Thursday, November 13, 2014

Relocate Project is Sleight of Hand

Try these steps:
  • Create a new empty project
  • Open the Site plan View
  • Make sure the PBP (Project Base Point-circle) and the SP (Survey Point-triangle) are visible
  • Use Relocate Project, "move" the PBP 1 meter to the left
  • We'll find the SP is now 1 meter to the right, left behind marking where the origin was
  • The SP identifies the origin of an alternate coordinate system, roughly equivalent to AutoCAD's WCS (World Coordinate System) origin, consider that using Acquire Coordinates aligns Revit with the WCS of the source DWG file.
  • The previous steps are essentially the same as moving the SP (clipped) to the right 1 meter instead (use Undo and try it)
  • Using Relocate Project you see the PBP move but its really the SP that's changed, it just doesn't look like it because the PBP is reporting a different 0,0 coordinate offset now (more on that below).
In a sense Revit just shifted the world over, underneath our building, and the origin never really changed. If we try the steps above and make sure we can see elevation symbols it becomes more apparent when they don't change their relationship to the PBP after using Relocate Project.

The PBP and SP start out at the same location in stock templates, but they are NOT marking the same information.

The Project Base Point always (when clipped) identifies where the project's origin is. The Survey Point identifies one alternate coordinate system's origin location, when it reports 0,0.

I believe it causes confusion when we examine the PBP coordinate values (when selected) because it displays values that are relative to where the SP defines the WCS origin, NOT the project origin. Since the project origin is never really changing it would be more accurate or consistent to continue displaying 0,0 and only begin showing different coordinates when it is moved un-clipped.

The following image shows a SP that has been moved by Acquire Coordinates to mark the WCS origin of a source survey DWG. The PBP now shows coordinates that match the offset from this alternate coordinate system's origin. To be fair it does say Shared Site: just above the values but it isn't as meaningful to most users as we'd hope.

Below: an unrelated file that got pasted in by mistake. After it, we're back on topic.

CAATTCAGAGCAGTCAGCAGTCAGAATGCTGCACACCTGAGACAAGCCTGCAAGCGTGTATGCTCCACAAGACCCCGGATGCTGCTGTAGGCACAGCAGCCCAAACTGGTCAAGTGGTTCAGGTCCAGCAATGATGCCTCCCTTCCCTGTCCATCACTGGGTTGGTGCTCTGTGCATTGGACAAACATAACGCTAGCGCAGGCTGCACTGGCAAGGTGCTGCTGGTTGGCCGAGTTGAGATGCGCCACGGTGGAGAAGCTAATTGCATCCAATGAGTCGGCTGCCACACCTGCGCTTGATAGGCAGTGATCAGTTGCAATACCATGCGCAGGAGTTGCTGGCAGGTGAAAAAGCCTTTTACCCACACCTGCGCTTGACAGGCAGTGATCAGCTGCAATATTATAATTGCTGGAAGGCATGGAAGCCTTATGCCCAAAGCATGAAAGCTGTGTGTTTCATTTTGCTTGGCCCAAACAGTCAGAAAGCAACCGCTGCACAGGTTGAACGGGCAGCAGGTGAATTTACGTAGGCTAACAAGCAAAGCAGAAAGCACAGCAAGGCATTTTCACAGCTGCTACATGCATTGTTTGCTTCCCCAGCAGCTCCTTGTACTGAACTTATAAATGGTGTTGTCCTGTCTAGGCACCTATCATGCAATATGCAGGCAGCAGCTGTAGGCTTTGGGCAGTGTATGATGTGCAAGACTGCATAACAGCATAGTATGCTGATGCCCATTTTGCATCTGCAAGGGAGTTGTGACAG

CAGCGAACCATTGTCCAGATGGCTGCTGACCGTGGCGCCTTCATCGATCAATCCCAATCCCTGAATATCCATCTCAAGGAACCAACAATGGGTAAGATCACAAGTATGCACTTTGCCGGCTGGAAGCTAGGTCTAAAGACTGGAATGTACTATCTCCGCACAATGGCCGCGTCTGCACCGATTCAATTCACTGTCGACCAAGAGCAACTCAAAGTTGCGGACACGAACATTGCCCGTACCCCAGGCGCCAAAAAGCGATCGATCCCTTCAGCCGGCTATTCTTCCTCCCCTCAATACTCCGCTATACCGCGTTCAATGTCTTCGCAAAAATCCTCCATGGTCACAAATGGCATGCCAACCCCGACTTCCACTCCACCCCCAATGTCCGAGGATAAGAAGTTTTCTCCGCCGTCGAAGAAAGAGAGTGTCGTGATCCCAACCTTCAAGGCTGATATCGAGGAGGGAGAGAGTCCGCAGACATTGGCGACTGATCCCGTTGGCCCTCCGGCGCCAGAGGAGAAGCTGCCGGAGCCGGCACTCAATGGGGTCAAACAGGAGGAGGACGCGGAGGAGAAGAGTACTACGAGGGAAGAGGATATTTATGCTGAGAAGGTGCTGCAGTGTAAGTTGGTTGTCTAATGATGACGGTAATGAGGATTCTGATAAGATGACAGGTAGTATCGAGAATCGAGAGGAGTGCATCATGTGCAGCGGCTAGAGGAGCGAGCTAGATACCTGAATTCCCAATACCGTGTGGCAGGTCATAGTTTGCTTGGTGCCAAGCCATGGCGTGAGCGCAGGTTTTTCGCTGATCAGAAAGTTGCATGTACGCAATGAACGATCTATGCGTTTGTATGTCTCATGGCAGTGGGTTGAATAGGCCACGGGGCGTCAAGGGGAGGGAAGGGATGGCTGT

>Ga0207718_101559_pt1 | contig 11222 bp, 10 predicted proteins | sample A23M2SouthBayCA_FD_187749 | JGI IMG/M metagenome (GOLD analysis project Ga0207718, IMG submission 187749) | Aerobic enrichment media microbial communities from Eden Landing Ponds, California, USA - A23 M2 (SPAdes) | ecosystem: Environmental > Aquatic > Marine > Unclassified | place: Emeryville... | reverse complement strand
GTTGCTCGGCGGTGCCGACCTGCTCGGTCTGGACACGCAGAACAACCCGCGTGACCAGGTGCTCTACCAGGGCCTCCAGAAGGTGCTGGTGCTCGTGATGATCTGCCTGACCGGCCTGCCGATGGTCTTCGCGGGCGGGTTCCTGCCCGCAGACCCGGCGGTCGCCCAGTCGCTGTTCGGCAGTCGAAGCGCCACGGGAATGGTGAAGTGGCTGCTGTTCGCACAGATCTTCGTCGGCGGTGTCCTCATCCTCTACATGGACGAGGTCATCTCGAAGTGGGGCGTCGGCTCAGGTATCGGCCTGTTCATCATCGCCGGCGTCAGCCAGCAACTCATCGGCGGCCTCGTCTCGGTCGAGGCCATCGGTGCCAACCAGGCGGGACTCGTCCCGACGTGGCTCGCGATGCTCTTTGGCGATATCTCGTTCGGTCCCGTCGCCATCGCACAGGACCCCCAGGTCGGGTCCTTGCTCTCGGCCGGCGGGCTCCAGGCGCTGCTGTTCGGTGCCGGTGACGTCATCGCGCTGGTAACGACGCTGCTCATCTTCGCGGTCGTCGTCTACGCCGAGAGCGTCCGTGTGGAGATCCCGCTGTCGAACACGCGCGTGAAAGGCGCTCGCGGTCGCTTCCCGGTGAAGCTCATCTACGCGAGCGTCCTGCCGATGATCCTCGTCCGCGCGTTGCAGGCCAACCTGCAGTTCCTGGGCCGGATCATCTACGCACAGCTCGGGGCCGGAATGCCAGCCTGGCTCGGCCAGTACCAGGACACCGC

The following image shows both PBP and SP moved while un-clipped. It is tempting to think of them as points when they are moved like this but they are really annotation referencing coordinates that are only meaningful when compared with where the origins they are referencing are, which I believe contributes to the confusion about what they display when selected.


General Comments and Advice
  • The Project Base Point never displays coordinates that reference anything but the Shared Coordinate origin location.
  • The Survey Point initially identifies an alternate coordinate origin but it can be un-clipped and moved to show coordinates that reference its origin location.
  • The Project Base Point and Survey Point start by marking their own origins, at same location in stock templates but they are NOT the same coordinate systems.
  • Don't use Relocate Project for X/Y axis project changes, it's really just establishing an offset relative to the Survey Point, not changing the project origin.
  • Don't move the Project Base Point clipped
  • Relocate Project can be useful in the Z axis when you need to show an arbitrary elevation value without placing the building at the actual elevations, see True Elevation and Position, it is still sleight of hand though, using Shared Coordinates to achieve the difference.
  • Moving the PBP un-clipped can be used with the Spot Coordinate annotation. It can reference the Project Base Point location when it is desirable to mark locations, using the Spot Coordinate tool, that all reference where we've placed the un-clipped PBP.

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